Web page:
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More like T-stationary: T-Mobile fixes roaming loophole for 5G home internet

It was a fun loophole while it lasted.

Published onJune 21, 2024

T Mobile logo at MWC
Kris Carlon / Android Authority
  • T-Mobile has now implemented address verification for its unlimited Home Internet service.
  • People were taking their home gateway devices with them to get 5G internet when traveling.
  • Affected users will now need to return their gateways to the original address or verify their new address.

T-Mobile previously announced that it would address a loophole that allowed customers to access its 5G Home Internet service while traveling. It looks like the company has finally closed this gap.

The Mobile Report uncovered a new document confirming that T-Mobile is now implementing address verification for its unlimited Home Internet service. This reportedly kicked off on June 20 (yesterday).

“Starting June 20, a small group of customers using T-Mobile Home Internet at different or ineligible locations will be notified to contact us or return to the store to re-verify eligibility,” reads an excerpt of the document.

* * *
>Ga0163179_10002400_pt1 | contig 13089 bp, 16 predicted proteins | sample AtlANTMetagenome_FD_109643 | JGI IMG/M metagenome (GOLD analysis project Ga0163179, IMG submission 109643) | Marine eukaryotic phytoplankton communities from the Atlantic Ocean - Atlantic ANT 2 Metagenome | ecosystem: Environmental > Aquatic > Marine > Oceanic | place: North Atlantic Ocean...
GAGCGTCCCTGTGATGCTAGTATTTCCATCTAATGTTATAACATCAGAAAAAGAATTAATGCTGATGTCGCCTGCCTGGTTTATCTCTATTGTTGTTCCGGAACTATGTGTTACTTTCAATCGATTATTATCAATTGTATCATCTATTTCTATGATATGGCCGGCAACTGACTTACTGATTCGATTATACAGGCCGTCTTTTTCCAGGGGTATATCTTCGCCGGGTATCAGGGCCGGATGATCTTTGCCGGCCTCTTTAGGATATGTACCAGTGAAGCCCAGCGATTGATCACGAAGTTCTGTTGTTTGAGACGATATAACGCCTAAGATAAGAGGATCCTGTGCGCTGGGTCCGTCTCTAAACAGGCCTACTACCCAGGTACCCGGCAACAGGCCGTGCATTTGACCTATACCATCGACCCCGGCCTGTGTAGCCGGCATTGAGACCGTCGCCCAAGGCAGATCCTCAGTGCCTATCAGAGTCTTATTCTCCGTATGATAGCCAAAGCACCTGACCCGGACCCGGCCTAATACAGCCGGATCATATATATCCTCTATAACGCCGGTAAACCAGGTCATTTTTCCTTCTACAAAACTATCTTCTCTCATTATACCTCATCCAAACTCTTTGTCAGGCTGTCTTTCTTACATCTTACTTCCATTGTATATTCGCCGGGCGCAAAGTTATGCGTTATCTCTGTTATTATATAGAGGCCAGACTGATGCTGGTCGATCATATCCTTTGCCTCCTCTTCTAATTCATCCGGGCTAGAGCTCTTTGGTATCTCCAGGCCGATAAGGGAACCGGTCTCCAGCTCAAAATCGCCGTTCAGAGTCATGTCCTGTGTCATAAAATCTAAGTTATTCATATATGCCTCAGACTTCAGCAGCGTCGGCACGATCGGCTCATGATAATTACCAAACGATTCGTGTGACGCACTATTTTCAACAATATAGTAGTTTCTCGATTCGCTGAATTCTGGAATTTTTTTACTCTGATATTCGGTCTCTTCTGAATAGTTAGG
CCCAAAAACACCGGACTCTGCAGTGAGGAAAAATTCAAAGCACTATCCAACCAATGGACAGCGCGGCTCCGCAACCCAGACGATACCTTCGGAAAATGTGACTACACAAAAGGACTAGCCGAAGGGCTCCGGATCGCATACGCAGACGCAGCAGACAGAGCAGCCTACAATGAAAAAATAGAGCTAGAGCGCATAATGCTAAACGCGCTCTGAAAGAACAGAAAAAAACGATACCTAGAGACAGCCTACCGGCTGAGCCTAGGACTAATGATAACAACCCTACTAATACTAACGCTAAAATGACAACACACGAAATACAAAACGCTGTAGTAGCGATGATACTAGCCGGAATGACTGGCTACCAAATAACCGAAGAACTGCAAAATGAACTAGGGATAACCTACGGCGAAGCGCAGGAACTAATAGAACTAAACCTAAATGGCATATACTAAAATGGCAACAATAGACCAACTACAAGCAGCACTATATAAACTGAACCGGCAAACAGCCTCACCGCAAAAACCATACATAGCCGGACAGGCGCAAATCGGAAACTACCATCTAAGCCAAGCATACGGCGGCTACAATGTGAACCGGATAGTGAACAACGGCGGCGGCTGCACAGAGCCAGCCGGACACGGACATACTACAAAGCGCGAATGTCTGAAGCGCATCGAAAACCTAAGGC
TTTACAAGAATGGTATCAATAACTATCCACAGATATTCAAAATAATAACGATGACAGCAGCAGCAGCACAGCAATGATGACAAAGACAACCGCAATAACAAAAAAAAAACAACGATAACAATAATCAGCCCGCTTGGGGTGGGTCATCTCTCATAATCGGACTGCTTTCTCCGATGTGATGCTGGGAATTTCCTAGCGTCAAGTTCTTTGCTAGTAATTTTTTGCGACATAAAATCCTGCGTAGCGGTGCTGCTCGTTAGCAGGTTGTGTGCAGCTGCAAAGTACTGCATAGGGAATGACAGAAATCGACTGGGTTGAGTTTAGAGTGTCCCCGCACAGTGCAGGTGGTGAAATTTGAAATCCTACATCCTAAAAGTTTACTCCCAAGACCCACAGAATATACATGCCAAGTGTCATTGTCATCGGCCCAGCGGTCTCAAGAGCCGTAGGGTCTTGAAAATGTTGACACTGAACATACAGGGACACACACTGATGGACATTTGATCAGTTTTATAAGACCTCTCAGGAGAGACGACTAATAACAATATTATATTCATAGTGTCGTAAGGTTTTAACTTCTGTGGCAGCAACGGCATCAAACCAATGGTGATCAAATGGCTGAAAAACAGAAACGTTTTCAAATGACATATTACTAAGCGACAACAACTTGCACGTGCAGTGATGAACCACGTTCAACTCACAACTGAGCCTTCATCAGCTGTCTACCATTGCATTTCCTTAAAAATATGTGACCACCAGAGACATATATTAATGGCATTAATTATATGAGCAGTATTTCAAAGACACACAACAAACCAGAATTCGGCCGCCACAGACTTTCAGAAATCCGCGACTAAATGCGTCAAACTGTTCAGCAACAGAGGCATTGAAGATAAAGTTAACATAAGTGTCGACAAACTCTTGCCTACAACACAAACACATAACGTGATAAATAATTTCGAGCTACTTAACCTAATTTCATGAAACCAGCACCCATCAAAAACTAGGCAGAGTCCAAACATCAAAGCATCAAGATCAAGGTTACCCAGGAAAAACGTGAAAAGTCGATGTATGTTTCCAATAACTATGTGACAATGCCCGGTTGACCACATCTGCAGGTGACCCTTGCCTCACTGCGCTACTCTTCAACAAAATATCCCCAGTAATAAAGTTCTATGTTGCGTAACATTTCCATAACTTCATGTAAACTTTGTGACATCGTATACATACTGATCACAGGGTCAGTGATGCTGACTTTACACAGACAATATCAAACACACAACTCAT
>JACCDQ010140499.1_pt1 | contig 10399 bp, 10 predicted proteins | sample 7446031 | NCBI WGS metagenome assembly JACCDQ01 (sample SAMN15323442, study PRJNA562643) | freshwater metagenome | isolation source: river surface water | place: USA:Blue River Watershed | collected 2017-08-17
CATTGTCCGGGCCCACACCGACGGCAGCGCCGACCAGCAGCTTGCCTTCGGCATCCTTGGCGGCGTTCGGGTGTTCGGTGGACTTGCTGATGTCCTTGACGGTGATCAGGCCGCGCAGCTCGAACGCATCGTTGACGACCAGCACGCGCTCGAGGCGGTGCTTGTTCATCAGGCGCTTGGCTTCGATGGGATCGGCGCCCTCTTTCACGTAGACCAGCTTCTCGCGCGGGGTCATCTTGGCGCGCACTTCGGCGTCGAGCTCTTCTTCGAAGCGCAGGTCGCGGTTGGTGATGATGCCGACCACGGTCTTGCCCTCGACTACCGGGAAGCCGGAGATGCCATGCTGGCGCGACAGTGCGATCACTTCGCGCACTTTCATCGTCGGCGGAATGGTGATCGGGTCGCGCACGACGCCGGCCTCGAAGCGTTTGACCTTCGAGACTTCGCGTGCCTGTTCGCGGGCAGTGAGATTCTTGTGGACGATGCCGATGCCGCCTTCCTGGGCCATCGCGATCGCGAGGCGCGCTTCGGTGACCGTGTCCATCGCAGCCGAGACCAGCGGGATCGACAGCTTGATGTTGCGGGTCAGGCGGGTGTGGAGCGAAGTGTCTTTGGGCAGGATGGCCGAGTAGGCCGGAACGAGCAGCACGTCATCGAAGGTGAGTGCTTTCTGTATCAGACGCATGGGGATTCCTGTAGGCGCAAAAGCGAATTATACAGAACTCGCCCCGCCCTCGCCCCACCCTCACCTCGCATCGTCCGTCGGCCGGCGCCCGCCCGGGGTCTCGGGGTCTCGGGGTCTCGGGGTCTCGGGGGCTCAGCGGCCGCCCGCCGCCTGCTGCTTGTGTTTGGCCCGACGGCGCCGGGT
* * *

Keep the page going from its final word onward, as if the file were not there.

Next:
Solutions for affected Home Internet users?

Affected customers will apparently need to return the gateway device to their originally listed address, check for and confirm eligibility for the service at their current address, switch to a different, capped home internet plan, or cancel their unlimited Home Internet plan and be added to a waitlist for their address.

Customers who opt to return the gateway device to their original address or confirm eligibility at a new address will have a so-called “HIGEOFENC” code added to their line. The Mobile Report suggests that this code stands for “home internet geofencing,” a technology that would allow T-Mobile to more accurately track address verification.

Limiting wireless home internet service to an actual address is nothing new in the telecoms world. But this will nevertheless be disappointing for frequent travelers or people who moved to a new address. The news also comes after T-Mobile came under fire for price hikes and for its controversial Price Lock claim.

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